In the spirit of advancing a more informed dialogue about free expression in America, this Monday the law firm of Levine Sullivan Koch & Schulz will host the first in a series of First Amendment salons. The idea behind the salon, says LSKS partner and salon co-chair Lee Levine, is to “engage members of the First Amendment community – lawyers, academics, journalists, and activists – in an ongoing discussion about some of the key free speech issues of our times.”
From time to time, the Salon will host a no-charge, 90-minute discussion concerning a contemporary Supreme Court case, book, article, legal brief, or memorandum. The by-invitation salons will take place at LSKS’s offices in Washington, D.C., New York, Philadelphia, and Denver. A reception will precede each discussion in order to develop a better sense of community. The first salon will be in New York City and will be streamed live by video conference to the firm’s office in Washington, D.C. so that attendees there can participate in the discussion.
The first salon features an exchange between Floyd Abrams and Steven Shapiro and will be moderated by Nadine Strossen. The discussion will focus on McCullen v. Coakley, the abortion protest case now before the Supreme Court.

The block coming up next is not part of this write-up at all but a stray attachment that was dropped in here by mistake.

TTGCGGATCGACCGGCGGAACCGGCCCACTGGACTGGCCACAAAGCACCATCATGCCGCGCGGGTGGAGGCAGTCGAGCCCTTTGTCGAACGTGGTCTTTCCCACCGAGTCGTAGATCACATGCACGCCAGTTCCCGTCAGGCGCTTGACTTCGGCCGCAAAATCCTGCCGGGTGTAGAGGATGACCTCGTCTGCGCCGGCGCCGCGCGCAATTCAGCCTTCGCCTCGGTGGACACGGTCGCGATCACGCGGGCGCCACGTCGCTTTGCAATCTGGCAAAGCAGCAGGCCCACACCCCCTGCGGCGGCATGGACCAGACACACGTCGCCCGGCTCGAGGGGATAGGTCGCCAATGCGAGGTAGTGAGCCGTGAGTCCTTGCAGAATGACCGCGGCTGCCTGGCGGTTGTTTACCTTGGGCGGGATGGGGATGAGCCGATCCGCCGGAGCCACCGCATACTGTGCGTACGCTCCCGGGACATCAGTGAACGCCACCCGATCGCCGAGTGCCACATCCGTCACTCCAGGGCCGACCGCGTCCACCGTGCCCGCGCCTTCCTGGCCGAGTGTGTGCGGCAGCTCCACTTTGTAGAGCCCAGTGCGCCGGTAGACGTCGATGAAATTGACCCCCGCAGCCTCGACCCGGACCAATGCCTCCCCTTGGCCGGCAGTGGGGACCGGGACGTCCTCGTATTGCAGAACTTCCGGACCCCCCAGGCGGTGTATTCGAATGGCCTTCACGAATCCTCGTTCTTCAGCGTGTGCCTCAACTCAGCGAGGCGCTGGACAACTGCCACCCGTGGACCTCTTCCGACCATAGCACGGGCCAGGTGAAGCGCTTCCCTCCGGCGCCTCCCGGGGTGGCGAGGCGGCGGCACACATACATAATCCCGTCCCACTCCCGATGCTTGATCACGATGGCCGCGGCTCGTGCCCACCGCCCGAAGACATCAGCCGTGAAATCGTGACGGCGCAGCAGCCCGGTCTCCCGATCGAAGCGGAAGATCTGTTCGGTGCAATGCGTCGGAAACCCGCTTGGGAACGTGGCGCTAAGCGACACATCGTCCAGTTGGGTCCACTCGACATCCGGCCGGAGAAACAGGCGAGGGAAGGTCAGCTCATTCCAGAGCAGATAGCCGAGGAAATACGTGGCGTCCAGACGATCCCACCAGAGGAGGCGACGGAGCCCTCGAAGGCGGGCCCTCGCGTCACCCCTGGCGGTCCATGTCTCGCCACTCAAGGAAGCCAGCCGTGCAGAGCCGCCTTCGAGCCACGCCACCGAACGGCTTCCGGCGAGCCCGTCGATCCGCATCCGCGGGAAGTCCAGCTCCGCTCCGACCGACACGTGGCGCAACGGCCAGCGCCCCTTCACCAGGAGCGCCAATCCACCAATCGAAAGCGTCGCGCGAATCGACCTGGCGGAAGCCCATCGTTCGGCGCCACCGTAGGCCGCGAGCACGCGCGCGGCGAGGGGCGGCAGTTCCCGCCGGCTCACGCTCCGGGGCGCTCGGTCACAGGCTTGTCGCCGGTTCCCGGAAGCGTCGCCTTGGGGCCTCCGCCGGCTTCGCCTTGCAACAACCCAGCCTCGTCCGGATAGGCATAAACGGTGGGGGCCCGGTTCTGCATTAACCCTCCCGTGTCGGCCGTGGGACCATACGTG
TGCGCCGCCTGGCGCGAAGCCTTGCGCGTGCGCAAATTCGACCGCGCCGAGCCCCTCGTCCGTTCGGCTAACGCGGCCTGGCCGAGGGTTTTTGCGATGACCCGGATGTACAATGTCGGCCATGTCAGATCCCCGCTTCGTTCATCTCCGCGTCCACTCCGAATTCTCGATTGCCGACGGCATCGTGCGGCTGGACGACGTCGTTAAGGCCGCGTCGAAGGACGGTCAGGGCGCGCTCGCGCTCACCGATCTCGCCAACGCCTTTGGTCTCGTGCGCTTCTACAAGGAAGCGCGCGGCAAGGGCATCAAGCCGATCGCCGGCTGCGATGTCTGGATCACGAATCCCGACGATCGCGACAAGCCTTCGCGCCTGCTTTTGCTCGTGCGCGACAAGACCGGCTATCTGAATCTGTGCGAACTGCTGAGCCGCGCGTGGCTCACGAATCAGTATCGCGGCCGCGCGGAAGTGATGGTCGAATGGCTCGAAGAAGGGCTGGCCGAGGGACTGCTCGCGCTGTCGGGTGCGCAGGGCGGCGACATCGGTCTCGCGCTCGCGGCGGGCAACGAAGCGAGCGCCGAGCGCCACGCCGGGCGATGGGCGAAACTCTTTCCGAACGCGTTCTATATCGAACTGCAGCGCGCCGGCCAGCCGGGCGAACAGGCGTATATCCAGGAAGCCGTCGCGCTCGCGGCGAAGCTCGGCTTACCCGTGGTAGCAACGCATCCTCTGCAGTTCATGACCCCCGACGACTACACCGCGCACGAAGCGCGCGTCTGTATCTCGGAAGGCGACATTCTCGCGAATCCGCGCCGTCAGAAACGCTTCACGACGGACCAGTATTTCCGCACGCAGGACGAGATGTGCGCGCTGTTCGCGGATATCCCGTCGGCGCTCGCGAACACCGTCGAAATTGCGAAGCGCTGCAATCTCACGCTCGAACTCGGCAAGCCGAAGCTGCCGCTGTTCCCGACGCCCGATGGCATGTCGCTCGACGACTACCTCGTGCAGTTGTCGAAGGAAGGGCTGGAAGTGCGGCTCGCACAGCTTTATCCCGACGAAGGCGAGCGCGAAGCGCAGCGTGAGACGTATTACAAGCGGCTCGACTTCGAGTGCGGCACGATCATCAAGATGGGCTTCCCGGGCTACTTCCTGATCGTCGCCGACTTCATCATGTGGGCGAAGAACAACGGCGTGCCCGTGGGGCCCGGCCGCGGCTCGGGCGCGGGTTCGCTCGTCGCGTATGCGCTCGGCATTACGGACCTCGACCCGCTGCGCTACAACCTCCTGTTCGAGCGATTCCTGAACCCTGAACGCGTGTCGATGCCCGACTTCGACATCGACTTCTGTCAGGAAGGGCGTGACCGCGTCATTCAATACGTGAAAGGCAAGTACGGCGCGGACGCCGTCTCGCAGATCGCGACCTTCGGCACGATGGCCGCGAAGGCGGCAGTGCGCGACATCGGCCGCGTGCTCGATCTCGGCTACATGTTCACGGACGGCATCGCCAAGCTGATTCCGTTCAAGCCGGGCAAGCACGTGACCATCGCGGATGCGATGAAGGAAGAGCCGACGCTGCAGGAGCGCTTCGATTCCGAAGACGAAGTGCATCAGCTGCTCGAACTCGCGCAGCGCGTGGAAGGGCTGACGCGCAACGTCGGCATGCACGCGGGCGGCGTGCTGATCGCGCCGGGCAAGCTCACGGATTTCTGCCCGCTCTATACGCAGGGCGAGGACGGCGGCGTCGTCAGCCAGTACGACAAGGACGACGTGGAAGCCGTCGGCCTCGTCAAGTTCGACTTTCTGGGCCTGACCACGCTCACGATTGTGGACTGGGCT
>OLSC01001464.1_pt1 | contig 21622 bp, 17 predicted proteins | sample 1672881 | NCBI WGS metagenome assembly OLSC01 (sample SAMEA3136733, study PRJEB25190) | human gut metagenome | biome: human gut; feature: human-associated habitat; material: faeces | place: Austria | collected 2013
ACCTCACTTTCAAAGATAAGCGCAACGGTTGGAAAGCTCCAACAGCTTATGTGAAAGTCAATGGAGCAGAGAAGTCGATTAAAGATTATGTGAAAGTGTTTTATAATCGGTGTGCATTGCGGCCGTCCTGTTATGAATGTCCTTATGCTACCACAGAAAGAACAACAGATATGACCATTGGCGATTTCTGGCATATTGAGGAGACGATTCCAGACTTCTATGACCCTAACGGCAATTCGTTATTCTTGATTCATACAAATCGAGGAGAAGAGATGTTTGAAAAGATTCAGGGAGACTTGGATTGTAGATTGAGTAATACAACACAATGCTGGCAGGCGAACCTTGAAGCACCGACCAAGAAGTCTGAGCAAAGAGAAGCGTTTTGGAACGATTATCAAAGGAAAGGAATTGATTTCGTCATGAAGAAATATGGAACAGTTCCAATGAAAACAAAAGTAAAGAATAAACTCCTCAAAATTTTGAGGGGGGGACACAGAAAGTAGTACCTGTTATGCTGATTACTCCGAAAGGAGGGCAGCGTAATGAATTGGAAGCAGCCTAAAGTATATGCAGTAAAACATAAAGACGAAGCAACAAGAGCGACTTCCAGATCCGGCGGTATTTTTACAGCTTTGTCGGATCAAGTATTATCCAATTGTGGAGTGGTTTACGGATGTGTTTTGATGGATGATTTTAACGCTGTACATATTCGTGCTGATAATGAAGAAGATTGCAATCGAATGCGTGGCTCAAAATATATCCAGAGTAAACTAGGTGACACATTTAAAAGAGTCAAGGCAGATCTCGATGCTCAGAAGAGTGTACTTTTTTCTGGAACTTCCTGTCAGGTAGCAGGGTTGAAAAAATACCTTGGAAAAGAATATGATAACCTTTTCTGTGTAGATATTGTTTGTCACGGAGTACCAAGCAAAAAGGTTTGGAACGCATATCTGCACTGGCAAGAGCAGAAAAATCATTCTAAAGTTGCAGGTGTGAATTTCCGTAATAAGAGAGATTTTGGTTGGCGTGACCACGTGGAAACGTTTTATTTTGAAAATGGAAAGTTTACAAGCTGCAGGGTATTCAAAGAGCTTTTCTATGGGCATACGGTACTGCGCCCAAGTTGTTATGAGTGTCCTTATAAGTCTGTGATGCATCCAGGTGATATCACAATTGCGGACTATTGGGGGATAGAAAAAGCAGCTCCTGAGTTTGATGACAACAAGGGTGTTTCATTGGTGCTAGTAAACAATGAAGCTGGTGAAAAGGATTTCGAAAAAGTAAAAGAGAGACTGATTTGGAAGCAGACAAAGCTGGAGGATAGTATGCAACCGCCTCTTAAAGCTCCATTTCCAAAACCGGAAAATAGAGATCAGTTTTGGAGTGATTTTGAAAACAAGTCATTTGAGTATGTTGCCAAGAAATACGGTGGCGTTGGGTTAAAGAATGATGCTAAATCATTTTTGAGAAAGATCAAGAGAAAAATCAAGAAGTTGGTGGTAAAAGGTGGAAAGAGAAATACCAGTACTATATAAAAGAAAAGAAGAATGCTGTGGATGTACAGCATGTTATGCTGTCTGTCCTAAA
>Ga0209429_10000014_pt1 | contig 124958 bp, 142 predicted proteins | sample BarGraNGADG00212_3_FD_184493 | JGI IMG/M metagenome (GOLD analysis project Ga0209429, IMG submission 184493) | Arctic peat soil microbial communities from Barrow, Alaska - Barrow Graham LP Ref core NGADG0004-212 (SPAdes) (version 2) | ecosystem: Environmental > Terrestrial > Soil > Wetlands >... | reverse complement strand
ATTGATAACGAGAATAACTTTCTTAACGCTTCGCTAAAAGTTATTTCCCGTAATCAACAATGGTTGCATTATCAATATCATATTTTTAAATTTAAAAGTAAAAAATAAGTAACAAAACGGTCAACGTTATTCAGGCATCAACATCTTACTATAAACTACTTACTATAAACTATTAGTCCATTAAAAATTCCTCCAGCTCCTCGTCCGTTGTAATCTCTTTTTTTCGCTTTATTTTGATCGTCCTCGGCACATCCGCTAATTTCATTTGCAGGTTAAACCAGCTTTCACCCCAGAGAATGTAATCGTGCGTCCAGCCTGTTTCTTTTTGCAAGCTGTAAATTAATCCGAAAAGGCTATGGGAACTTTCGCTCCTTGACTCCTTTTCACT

The co-chairs of the salon are Ronald Collins, Lee Levine and David Skover. Those on the advisory board are: Floyd Abrams, Erwin Chemerinsky, Robert Corn-Revere, Robert O’Neil, Paul M. Smith, Geoffrey Stone, Nadine Strossen, and Eugene Volokh.
The next salon will occur in Washington, D.C.
This Tuesday the Court will hear oral arguments in the case of Lane v. Franks. The two issues in the case are: (1) Whether the government is categorically free under the First Amendment to retaliate against a public employee for truthful sworn testimony that was compelled by subpoena and was not a part of the employee’s ordinary job responsibilities; and (2) whether qualified immunity precludes a claim for damages in such an action. This, of course, is the case that may well test the limits of the Court’s 5-4 ruling in Garcetti v. Ceballos (2006).
Professor Ruthann Robson has written an informative and thoughtful overview of the case for SCOTUSblog, which I highly recommend. (See also her weekly posts on First Amendment law, among other things, over at Constitutional Law Prof Blog.)
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